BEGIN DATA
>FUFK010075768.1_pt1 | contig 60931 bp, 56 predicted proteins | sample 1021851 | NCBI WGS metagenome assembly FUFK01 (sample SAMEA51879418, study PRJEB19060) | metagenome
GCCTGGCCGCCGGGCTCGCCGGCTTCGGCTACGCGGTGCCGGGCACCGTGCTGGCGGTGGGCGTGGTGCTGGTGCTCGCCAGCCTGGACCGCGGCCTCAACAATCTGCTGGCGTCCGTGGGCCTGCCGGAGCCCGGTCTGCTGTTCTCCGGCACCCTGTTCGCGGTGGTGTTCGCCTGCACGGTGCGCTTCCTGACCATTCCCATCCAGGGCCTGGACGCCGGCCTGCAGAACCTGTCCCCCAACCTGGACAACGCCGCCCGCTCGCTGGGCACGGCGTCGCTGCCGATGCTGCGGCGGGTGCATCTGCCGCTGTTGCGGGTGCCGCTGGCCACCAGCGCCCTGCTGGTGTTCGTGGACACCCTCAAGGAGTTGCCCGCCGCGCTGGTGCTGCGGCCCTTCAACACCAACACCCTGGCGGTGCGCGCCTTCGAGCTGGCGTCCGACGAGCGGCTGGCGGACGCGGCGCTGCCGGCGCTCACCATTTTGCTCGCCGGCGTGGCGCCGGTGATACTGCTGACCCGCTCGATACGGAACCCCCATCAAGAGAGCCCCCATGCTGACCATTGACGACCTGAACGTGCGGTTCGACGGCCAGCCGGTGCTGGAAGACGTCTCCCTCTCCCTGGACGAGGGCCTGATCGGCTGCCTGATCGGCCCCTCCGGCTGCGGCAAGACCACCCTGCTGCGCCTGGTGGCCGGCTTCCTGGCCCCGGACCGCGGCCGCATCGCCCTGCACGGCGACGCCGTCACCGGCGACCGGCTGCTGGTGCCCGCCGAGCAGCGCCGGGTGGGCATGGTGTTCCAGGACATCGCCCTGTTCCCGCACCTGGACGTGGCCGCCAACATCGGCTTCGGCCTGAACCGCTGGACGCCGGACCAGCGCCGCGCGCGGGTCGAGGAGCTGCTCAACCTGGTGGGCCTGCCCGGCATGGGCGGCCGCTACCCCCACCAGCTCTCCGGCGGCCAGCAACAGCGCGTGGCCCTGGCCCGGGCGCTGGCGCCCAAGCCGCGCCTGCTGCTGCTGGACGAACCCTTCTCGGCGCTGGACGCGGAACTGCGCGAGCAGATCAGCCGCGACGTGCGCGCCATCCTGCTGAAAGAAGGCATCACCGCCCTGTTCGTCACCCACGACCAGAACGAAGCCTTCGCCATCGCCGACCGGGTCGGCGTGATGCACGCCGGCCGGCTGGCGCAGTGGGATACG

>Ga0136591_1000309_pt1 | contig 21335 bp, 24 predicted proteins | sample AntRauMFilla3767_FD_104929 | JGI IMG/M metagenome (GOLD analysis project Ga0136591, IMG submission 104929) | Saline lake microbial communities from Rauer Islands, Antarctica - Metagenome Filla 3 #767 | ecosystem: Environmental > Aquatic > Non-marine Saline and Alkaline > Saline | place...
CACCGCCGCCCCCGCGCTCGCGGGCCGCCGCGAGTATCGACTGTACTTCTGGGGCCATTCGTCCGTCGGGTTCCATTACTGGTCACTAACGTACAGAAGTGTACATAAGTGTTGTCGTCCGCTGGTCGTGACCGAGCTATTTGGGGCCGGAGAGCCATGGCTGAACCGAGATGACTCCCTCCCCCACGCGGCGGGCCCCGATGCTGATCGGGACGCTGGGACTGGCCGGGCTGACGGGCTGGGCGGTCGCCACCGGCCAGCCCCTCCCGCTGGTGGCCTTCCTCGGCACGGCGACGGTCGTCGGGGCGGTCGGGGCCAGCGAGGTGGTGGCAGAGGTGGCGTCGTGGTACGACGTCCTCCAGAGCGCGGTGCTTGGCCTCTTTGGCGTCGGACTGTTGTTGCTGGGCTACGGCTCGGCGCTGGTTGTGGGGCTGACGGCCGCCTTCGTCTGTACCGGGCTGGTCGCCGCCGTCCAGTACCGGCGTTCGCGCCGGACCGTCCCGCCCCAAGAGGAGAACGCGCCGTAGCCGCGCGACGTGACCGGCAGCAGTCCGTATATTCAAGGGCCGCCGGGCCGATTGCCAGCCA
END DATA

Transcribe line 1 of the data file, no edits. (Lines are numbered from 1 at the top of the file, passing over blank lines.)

>FUFK010075768.1_pt1 | contig 60931 bp, 56 predicted proteins | sample 1021851 | NCBI WGS metagenome assembly FUFK01 (sample SAMEA51879418, study PRJEB19060) | metagenome